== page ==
Home / Top News / Martial law, RWM attack won’t hurt economy—experts
Policemen cordon off the streets surrounding Resorts World Manila in Pasay City after a still-unidentified lone gunman fired warning shots and set casino tables on fire inside the luxury hotel-and-casino complex on June 2, 2017. At least 38 people were found dead, including the gunman, whose body was found burned inside a room on the fifth floor of the Maxim hotel after he apparently committed suicide. (Photo: PNA)

Martial law, RWM attack won’t hurt economy—experts

By Riza Lozada 

Economic experts do not see the martial-law declaration in Mindanao and the Resorts World Manila (RWM) tragedy to have a lingering effect on the economy, as the National Economic and Development Authority (Neda) maintained its projected growth forecasts for this year and next, given the Philippines’ strong economic fundamentals. 

“We are keeping our (gross domestic product) growth targets of 6.5 percent-to-7.5 percent this year and 7 percent-to-8 percent next year,” Neda Director-General and Socioeconomic Planning Secretary Ernesto Pernia said in a press briefing on the launch of the Philippine Development Plan (PDP), the blueprint for the country’s development under the Duterte administration.

Pernia noted that the fighting in Marawi City is being contained already.

“We are quite optimistic this is a short-lived aberration from normal,” he said.

Meanwhile, an official of an investment house remains optimistic on the domestic economy.

BDO Capital and Investment Corp. (BDO Capital) President Eduardo Francisco said he does not have any qualms on the ongoing martial rule in Mindanao, “as long as civil rights and citizens’ right are followed.”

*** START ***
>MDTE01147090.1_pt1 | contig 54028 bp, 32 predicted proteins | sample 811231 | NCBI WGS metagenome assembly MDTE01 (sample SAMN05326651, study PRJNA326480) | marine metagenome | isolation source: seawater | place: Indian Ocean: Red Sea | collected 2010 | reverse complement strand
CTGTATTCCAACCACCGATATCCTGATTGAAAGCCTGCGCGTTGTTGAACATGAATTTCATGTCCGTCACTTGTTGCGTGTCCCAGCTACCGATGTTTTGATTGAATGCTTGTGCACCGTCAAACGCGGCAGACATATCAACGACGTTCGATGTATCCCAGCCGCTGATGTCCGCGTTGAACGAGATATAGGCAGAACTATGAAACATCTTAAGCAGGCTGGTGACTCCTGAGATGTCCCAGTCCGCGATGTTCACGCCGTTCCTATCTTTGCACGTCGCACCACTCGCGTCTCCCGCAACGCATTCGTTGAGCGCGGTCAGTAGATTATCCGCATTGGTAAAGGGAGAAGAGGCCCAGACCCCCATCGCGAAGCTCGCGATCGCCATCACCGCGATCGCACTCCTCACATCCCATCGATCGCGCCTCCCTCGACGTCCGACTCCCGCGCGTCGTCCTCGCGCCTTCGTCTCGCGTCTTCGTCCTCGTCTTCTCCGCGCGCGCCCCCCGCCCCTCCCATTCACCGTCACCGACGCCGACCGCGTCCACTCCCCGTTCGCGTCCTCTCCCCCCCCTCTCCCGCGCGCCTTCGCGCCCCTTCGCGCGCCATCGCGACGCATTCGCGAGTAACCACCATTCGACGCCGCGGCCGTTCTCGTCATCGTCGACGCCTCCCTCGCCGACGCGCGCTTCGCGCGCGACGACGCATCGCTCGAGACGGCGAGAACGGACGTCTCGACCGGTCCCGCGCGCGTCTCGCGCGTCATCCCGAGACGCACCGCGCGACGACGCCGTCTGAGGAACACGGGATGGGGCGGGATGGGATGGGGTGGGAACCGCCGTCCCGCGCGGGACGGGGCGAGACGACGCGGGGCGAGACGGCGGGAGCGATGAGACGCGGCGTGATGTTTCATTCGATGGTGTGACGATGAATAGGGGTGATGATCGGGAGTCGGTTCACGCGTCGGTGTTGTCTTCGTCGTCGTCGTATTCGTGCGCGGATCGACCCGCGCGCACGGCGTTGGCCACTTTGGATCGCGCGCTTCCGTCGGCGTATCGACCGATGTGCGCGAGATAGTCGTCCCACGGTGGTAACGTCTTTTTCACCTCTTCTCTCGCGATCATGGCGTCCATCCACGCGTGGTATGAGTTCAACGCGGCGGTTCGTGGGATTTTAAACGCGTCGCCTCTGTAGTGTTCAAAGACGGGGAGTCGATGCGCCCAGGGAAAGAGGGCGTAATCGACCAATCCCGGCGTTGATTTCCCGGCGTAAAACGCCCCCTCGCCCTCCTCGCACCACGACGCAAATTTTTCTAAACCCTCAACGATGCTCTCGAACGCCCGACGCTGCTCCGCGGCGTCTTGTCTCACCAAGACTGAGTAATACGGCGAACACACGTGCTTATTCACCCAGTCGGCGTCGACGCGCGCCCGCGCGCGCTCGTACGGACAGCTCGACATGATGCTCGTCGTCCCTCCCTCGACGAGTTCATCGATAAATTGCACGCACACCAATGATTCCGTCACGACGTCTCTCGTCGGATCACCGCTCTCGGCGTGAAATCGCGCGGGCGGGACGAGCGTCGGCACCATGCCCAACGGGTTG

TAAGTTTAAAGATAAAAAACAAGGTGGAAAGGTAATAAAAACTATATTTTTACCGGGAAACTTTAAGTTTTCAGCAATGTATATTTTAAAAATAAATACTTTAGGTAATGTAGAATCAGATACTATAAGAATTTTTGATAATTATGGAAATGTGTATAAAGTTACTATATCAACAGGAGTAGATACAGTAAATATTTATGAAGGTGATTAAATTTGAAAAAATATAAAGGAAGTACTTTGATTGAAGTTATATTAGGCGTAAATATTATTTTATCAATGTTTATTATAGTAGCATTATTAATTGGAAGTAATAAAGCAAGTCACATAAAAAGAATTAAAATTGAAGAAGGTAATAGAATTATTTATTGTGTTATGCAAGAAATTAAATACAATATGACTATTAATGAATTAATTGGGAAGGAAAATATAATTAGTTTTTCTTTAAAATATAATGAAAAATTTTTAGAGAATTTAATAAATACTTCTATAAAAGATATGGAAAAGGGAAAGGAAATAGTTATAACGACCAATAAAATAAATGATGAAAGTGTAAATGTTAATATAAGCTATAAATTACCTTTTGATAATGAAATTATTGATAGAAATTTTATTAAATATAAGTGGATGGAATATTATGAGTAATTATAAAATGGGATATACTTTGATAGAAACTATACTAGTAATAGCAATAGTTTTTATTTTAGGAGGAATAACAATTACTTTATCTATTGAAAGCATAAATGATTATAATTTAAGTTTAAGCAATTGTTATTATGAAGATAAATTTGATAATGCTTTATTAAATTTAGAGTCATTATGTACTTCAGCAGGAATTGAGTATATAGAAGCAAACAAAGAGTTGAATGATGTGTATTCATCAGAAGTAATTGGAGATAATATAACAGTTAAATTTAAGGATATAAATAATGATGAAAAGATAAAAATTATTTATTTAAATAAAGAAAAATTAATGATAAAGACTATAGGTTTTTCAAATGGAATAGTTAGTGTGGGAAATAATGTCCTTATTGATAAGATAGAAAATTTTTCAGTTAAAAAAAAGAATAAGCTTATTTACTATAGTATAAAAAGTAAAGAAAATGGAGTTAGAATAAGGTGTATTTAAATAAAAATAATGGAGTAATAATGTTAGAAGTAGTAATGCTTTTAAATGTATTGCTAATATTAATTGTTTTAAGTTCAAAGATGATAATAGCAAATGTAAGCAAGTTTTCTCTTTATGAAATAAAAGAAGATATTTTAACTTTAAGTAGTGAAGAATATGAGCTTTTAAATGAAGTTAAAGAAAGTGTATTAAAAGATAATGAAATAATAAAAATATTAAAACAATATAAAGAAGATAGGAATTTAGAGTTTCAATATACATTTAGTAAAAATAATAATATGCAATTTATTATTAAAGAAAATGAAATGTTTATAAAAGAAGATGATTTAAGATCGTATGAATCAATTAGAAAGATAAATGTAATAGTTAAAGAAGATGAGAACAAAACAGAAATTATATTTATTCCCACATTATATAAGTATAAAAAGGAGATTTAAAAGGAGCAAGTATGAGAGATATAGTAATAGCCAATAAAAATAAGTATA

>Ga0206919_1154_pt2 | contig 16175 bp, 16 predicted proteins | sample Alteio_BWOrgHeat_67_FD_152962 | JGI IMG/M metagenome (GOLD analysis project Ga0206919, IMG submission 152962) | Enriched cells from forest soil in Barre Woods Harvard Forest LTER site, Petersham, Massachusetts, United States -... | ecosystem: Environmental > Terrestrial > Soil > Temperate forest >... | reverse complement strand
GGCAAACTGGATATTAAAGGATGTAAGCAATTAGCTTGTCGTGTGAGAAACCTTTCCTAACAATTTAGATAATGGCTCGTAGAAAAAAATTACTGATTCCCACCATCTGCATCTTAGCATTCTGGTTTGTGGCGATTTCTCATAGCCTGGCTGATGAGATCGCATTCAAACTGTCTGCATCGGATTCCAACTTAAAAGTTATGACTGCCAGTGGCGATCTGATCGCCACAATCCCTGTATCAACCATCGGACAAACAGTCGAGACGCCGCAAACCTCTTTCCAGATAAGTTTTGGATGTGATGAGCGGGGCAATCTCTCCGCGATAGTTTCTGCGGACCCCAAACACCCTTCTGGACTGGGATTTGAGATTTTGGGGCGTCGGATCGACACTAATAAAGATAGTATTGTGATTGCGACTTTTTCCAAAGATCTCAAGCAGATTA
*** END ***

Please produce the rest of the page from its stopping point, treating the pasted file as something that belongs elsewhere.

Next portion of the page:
He traced this optimism to authorities’ statements, saying the Duterte administration will heed the law vis-a-vis the martial-law declaration.

“While we don’t really know what’s happening from Manila, we hear from our Mindanao clients that they welcome martial law, because it gives them stability,” he said.

Francisco said market players have shrugged off worries on the martial-law declaration, citing that the local bourse even posted increases.

“That shows that the market is deep and the investors can tell the difference between an isolated event and a big problem,” he added.

President Duterte declared on May 23 martial law in the entire Mindanao island, which would last for 60 days.

Pernia said the Development Budget Coordination Committee (DBCC) would meet this week to review macroeconomic and fiscal programs.

“We believe that the objective (of the martial-law declaration is) to secure peace in that area. That is the objective, and if that is done and within a limited of time, then it will be good as well,” said Neda Undersecretary Rosemarie Edillon.

Pernia also downplayed the impact on the economy of the June 2 attack on Resorts World Manila, which was considered just an isolated robbery, rather than a terrorist assault.

For her part, Neda Undersecretary Adoracion Navarro said “let’s just observe how the investors will react. It’s too early to tell… I’m optimistic the (economic) fundamentals do not change.”

Resorts World Manila reported that at least 37 hotel guests and employees died of suffocation killed by smoke inhalation and another 54 injured in the stampede after a lone gunman assaulted the hotel-and-casino complex around midnight last Friday.

Moody’s Investors Service rules out an immediate impact of the declaration of martial law in Mindanao on the economy.